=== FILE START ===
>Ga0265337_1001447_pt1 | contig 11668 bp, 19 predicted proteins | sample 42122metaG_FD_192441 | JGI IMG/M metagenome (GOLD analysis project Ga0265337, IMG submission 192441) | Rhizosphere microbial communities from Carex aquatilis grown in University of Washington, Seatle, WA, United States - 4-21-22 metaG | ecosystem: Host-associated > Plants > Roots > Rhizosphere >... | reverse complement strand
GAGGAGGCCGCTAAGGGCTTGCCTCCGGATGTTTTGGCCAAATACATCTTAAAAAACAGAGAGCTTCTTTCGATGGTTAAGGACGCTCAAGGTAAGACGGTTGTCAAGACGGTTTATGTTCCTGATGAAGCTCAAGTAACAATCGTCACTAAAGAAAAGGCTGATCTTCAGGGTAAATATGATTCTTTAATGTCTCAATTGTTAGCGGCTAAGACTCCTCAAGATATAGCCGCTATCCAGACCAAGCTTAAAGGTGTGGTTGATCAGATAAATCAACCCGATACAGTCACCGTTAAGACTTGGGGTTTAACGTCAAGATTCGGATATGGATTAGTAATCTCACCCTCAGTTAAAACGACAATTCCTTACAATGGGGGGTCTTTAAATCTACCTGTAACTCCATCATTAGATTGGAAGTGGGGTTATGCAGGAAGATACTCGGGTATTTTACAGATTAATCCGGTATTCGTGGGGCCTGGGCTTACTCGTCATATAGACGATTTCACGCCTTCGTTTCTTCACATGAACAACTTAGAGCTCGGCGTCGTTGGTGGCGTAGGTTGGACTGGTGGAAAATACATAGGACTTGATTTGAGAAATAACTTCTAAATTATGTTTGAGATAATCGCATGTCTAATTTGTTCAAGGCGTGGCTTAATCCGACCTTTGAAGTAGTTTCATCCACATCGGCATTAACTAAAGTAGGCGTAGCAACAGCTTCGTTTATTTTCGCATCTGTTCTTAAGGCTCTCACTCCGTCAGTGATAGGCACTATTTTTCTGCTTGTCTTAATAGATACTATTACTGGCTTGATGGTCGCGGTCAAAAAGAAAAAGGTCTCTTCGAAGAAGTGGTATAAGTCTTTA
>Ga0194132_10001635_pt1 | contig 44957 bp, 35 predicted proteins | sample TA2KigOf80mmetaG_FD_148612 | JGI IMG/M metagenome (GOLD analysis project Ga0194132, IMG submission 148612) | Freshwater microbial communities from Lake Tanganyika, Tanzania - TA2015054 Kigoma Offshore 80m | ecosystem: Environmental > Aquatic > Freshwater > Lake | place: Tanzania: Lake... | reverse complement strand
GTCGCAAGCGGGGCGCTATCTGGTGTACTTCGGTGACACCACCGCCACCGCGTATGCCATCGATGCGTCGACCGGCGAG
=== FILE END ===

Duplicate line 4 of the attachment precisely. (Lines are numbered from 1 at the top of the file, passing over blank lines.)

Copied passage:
GTCGCAAGCGGGGCGCTATCTGGTGTACTTCGGTGACACCACCGCCACCGCGTATGCCATCGATGCGTCGACCGGCGAG